Finally, the streaming world has ratings.

The Nielsen logo.

Topic $TipTopic

This article, written by Dave Morgan, first appeared in MediaPost.com. This is a summary.

Last week, Nielsen unveiled the first true independent measurement of cross-platform viewing on TV, The Gauge, a panel-based, representative tracker of what 300+ million Americans are watching each month, broken out by linear TV (broadcast and cable), streaming and other (video games, DVDs, etc.).

Nielsen revealed that broadcast and cable still account for 64% of total TV viewing, with streaming only representing 26% of viewing — and Netflix, the dominant streamer, only at 6%.

No one described the disconnect between perception and reality better than CNN’s Brian Stelter, who said: “Streaming might take up three fourths of the media world’s attention, but right now it’s only one fourth of viewership time. Streaming might eventually cannibalize everything, but that day is a long way away.”

Incredibly, one of the stats in Nielsen’s report hasn’t gotten much attention, but everyone in the ad business hopefully caught it. A big chunk of the streaming viewing was on services with no or few ads: Netflix, Prime Video, Disney+ and Hulu. So, for all of those marketers out there telling their media teams to shift 30% of their TV budgets to streaming video, you’re likely to be disappointed.

The ad inventory just doesn’t exist.

EXTRA CREDIT

The article linked above has more stats and additional detail.


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Tip #1734: Use Color Indexing for Animation

Larry Jordan – LarryJordan.com

Indexed colors are best for animation, not photos.

Create an Image Sequence (top), color indexing settings (bottom)

Topic $TipTopic

(I discovered this tip while researching my recent PowerUP webinar illustrating New Features in Apple Compressor & Final Cut Pro.)

This new feature in Apple Compressor is specifically targeted at folks creating graphical animation. It reduces image file size without compressing the media. It’s called “Indexed Colors.”

What this does is, rather than storing the full range of colors in a file, it only stores the actual colors used. This can reduce file size 80-90% per frame without compression!

To create this:

  • Create a new compression setting and format it as an Image Sequence (see top screen shot).
  • Select the Image Sequence in the Settings sidebar.
  • In the General tab of the Inspector (lower screen shot), change Image Type to PNG or GIF.

NOTE: PNG is uncompressed, GIF is compressed.

  • Select the number of colors in the image in the Color palette menu. (The fewer colors, the smaller the file.)

NOTE: “Not indexed” uses all available colors.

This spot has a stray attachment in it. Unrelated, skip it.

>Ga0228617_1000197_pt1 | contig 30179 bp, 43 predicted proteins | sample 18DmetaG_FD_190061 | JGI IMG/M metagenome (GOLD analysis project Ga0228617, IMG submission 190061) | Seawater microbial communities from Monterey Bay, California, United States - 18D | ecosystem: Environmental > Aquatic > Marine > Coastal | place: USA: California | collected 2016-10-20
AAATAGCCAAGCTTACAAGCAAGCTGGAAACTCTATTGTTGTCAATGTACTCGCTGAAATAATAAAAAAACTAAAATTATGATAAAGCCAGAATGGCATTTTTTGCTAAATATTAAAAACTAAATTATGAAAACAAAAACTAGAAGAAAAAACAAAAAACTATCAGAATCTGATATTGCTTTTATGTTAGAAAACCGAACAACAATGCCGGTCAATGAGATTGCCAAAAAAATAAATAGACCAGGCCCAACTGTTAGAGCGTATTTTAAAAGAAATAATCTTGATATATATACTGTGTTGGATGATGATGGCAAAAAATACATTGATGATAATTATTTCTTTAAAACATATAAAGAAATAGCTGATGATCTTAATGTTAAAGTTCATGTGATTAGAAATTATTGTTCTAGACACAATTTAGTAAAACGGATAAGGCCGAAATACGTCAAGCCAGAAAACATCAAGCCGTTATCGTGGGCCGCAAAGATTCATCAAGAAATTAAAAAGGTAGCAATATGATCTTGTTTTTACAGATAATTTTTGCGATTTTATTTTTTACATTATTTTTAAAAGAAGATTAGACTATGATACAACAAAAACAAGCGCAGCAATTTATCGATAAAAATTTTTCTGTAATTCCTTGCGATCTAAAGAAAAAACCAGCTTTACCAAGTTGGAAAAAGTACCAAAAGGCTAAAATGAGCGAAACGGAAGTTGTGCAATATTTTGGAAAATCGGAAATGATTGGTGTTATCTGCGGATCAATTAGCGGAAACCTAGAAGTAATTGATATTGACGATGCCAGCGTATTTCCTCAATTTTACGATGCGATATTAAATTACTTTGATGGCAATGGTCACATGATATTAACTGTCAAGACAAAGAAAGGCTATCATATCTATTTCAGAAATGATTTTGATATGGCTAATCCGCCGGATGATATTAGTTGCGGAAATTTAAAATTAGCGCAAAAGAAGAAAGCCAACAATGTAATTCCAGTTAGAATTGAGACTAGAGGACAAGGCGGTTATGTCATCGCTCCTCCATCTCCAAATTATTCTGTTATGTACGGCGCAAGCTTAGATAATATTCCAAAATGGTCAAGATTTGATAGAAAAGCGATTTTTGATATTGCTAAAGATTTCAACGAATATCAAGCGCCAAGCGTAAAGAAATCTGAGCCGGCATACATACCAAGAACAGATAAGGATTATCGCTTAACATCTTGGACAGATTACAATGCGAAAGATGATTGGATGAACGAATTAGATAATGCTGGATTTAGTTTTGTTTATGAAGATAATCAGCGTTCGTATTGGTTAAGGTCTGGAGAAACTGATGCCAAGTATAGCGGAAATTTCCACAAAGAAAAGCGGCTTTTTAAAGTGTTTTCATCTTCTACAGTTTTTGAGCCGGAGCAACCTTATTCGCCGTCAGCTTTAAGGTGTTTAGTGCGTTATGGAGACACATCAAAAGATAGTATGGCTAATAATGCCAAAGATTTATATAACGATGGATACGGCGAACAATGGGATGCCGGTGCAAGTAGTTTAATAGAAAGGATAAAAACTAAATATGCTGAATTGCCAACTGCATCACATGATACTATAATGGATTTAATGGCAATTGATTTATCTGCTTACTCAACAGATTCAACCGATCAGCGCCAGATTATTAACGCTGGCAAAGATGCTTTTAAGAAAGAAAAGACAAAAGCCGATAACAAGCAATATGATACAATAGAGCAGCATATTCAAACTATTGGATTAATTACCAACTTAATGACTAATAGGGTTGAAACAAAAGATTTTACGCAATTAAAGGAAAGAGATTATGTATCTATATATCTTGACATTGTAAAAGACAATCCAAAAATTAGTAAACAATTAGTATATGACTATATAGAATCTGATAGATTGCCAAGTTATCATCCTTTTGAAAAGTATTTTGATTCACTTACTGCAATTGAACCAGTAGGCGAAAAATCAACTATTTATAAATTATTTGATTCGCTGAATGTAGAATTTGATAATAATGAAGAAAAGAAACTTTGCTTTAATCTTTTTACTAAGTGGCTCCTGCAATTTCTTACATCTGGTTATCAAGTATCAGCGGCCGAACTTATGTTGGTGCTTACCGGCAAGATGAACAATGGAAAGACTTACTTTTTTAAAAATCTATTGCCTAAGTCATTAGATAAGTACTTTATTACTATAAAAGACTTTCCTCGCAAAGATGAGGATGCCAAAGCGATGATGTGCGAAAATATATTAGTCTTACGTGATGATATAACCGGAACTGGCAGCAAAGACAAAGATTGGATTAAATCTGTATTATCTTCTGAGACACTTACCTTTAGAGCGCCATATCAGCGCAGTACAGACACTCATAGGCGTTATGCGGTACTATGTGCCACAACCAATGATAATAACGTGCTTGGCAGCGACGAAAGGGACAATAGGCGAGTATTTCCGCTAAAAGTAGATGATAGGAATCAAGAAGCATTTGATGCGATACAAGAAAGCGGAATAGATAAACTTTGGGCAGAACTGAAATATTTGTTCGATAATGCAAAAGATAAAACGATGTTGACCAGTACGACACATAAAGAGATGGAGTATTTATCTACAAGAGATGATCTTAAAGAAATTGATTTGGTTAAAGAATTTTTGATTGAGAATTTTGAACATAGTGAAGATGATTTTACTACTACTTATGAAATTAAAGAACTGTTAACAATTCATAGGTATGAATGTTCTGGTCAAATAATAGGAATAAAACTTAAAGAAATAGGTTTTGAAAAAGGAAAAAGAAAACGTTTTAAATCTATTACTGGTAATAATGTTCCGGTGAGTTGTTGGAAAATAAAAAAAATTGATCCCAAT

• Global shares the same color pallette across all frames. Local uses a new color palette for each frame. Local is faster, but global will yield more consistent results.
  • Color dithering: If you have more colors than you are indexing, turn on Color dithering. (Sierra 2 may produce a smoother image.) If the number of colors in the image equals the index number, set this to None.
  • Animated: Available when Image type is set to PNG or GIF, exports a single, animated file containing all frames (rather than a collection of individual files for each frame).
  • Playback: Available when Animated is selected. Playback specifies how many times the animated GIF or PNG loops during playback. Select Continuously, or enter the number of times you want the animated image to play. (Not all web browsers will recognize this option.)
  • Create unique output directory: Available when Animated is not selected. Select this checkbox to create a folder to hold the output files; the files saved will be named “frame-0,” “frame-1,” “frame-2,” and so on.
  • Add leading zeros to frame numbers: Available when Animated is not selected. Select this checkbox to have Compressor add leading zeros to output filenames (“filename-000000,” “filename-000001,” “filename-000002,” and so on).

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Tip #1720: New! Framing Options in Compressor

Larry Jordan – LarryJordan.com

New compression options support more social media platforms.

New frame size options support vertical and square sizes.

Topic $TipTopic

New with the 4.5.3 update to Compressor are new compression settings which simplify cropping and compressing square and vertical media. Here’s how.

  • Import a video clip for compression and apply a compression setting, for example, Apple Devices > Apple Devices HD (Best Quality).
  • Go to Video > Frame Size and choose one of the new vertical or square size options (red arrow and bracket).
  • In the Viewer, drag one of the small cropping squares along the edge and watch the frame size numbers in the Inspector until you get to the frame size you want.
  • By default, Compressor tries to preserve the entire frame. Dragging one of the cropping squares allows you to determine which part of the image to crop.
  • Click in the middle of the selection square in the Viewer and drag to reposition which part of the image will be cropped.

EXTRA CREDIT

You can use this technique with other codecs, for example, ProRes 422. Compression options will vary by codec and source clip.